I'd like to do:

var myClassInstance = myFactory.CreateMyClass() { MyPropertyA = "blah", MyPropertyB = "Bleh"};

but the compiler doesn't like that.

Is there away around this? I'm trying to avoid:

var myClassInstance = myFactory.CreateMyClass();
myClassInstance.MyPropertyA = "blah";
myClassInstance.MyPropertyB = "Bleh";

I know I said myFactory, but it isn't mine. I can't change CreateMyClass

  • 1
    Well, that's not really an initializer, because the object has already been initialized when it is returned. – Sentry Feb 4 '17 at 23:24
  • No, has been proposed there but actually you can't. – Alessandro D'Andria Feb 4 '17 at 23:24
  • @Sentry, ok but you see what I want to do so how should I change my title? – toddmo Feb 4 '17 at 23:24
  • I think the title is fine. Alessandro could link to the proposal, but chances are most people searching for this functionality would call it "initializer" – Sentry Feb 4 '17 at 23:26
  • Why are you trying to avoid that? – CodingYoshi Feb 4 '17 at 23:33

While it isn't possible to do exactly what you are asking, you can use the Builder design pattern to increase readability.

Something along these lines:

var myClassInstance = myFactory.CreateMyClass()

This can be done with either extension methods or wrapping myFactory in a builder class of your own.

  • I feel an extension method coming on lol. Thanks! We know how to party on a Saturday night. – toddmo Feb 5 '17 at 0:21

What i would do (depending on how often this is called and how important the performance is):

public class Factory
   MyObject CreateMyObject(object source)
    var target = new MyObject();
    CopyPropertiesFromSource(target, source):
    return target;

static void CopyPropertiesFromSource(MyObject target, object source)
    var propertiesToInitialize = typeof(MyObject).GetProperties();
    var sourceProperties = source.GetType().GetProperties();
    foreach(var property in propertiesToInitialize)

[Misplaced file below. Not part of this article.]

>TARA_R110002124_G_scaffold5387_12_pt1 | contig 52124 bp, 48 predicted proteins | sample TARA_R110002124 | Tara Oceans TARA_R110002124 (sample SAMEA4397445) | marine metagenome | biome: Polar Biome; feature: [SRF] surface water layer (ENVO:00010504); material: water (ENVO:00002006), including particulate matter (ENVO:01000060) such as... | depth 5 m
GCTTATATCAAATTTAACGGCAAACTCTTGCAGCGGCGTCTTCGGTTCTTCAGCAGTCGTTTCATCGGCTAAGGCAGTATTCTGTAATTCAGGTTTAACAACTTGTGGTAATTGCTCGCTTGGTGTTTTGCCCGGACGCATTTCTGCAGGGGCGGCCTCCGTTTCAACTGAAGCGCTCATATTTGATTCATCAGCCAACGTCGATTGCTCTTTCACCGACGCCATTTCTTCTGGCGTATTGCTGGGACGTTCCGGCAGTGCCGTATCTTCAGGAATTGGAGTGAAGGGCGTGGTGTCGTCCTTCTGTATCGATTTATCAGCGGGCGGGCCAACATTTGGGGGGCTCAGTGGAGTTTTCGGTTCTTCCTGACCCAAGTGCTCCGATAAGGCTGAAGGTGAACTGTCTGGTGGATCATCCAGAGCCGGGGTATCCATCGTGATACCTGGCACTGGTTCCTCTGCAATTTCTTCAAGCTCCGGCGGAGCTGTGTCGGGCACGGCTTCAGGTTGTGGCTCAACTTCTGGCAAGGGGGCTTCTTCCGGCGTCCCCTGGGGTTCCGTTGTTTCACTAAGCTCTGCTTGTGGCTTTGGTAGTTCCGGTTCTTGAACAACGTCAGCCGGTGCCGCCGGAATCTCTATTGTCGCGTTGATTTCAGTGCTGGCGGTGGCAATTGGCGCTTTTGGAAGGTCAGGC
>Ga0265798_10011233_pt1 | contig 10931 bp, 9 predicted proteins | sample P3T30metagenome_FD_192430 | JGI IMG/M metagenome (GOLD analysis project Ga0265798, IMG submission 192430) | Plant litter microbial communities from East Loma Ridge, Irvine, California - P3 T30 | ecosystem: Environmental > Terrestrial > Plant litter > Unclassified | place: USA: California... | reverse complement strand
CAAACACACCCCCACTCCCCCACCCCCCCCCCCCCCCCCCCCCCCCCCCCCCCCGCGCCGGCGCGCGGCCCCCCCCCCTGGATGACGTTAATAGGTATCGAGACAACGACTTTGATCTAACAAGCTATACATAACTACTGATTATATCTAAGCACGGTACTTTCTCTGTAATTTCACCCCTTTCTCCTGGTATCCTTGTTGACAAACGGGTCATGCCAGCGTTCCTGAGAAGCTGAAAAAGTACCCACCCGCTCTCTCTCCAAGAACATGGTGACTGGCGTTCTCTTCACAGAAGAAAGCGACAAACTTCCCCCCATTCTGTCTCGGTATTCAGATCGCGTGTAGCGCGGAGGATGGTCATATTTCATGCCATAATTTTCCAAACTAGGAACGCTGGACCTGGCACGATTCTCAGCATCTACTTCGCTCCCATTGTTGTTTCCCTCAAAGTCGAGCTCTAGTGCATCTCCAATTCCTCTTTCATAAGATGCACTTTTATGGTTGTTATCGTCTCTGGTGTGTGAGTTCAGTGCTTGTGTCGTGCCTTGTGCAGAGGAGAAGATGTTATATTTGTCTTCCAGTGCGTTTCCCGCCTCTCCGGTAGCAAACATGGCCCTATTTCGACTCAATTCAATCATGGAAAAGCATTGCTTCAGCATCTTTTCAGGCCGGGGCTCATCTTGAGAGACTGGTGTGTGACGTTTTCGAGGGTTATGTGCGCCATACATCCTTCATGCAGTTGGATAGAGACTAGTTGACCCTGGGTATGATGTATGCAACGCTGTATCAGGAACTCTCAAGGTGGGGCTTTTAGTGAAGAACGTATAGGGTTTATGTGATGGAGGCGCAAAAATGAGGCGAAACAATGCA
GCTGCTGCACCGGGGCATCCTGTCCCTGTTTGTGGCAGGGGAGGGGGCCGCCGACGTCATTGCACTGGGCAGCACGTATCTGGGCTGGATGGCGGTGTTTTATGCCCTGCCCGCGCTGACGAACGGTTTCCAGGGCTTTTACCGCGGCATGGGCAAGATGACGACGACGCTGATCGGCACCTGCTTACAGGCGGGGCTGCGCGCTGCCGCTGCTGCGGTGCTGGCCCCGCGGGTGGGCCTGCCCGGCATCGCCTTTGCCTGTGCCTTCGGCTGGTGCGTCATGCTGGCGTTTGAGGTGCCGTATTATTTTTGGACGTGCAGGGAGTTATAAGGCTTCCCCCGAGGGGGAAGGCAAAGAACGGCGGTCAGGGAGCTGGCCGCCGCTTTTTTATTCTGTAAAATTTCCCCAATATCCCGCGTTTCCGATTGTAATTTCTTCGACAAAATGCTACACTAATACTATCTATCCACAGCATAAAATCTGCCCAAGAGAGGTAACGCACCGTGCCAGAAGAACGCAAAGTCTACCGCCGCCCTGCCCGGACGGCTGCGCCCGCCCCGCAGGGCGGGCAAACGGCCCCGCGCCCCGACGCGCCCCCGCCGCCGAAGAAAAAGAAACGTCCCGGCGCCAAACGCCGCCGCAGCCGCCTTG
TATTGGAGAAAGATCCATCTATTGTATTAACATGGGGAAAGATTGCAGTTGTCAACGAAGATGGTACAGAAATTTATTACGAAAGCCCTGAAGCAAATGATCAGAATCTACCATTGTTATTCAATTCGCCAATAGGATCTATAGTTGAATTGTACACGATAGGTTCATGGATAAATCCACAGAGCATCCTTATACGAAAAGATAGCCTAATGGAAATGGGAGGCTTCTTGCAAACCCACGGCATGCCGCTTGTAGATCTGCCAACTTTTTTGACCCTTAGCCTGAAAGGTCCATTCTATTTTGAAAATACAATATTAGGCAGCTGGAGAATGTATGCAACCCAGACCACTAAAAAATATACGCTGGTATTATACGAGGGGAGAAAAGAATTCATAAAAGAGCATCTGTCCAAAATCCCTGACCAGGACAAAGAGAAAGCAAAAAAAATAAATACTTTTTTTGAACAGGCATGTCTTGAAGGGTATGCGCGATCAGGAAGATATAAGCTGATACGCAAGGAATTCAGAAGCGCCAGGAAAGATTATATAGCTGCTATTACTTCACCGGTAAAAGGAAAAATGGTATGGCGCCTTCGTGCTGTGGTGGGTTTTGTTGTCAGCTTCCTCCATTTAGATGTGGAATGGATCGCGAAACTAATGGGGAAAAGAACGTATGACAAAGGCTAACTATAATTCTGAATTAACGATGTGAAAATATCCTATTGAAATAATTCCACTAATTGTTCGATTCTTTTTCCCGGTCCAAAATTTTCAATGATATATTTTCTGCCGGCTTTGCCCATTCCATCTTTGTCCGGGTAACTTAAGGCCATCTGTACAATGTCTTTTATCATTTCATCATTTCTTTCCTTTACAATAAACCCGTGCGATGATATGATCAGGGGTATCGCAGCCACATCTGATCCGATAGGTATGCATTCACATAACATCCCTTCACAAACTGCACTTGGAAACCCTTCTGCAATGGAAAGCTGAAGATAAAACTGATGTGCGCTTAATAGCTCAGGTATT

var correspondingProperty = sourceProperties.FirstOrDefault(x => x.Name == property.Name && x.PropertyType == property.PropertyType);

    if(correspondingProperty == null)

      property.SetValue(target, correspondingProperty.GetValue(source));

var myClassInstance = new Factory().CreateMyObject({ MyPropertyA = "blah" });


Based on David Culp's answer, I made this extension function:

  public static object With(this object obj, object additionalProperties)
    var type = additionalProperties.GetType();
    foreach (var sourceField in type.GetFields())
      var name = sourceField.Name;
      var value = sourceField.GetValue(additionalProperties);
      if (type.GetMember(name)[0] is FieldInfo)
        type.GetField(name).SetValue(obj, value);
        type.GetProperty(name).SetValue(obj, value);
    return obj;

and it's used like this:

var myClassInstance = myFactory.CreateMyClass().With(new { MyPropertyA = "blah", MyPropertyB = "bleh"});

It really shines when there's a lot of properties.

    // insert a new version
    T newVersion = (T)MemberwiseClone();
    newVersion.IsSuspended = true;
    newVersion.RealEffectiveDate = RealExpirationDate;
    newVersion.RealExpirationDate = NullDate;
    newVersion.BusinessEffectiveDate = BusinessExpirationDate;
    newVersion.BusinessExpirationDate = NullDate;


    // insert a new version
    T newVersion = (T)MemberwiseClone().With(new
      IsSuspended = true,
      RealEffectiveDate = RealExpirationDate,
      RealExpirationDate = NullDate,
      Version = Version + 1,
      BusinessEffectiveDate = BusinessExpirationDate,
      BusinessExpirationDate = NullDate

  • 1
    Argh - it might look nice on the editor, but is it really worth the reflection? Maybe your original version was the most performant (and easier to maintain) code... – code4life Feb 23 '17 at 21:41
  • This is going to be multiple orders of magnitude slower, and it loses all static typing, creating lots of possibilities for both obvious and subtle errors, as well as just generally inhibiting code maintenance in enumerable ways going forward. And you don't even get any advantages. The code isn't shorter or easier to write than the code you're trying to replace. In fact, it's much harder to write out than the code you're trying to replace. – Servy Feb 23 '17 at 21:45
  • @Servy, could an extension method take a lambda to keep the type checking? – toddmo Feb 23 '17 at 22:04
  • @toddmo Sure. You're not actually getting anything over your original code though, although you'd end up losing a lot less. You still won't have gained anything from where you were when you started. – Servy Feb 23 '17 at 22:06

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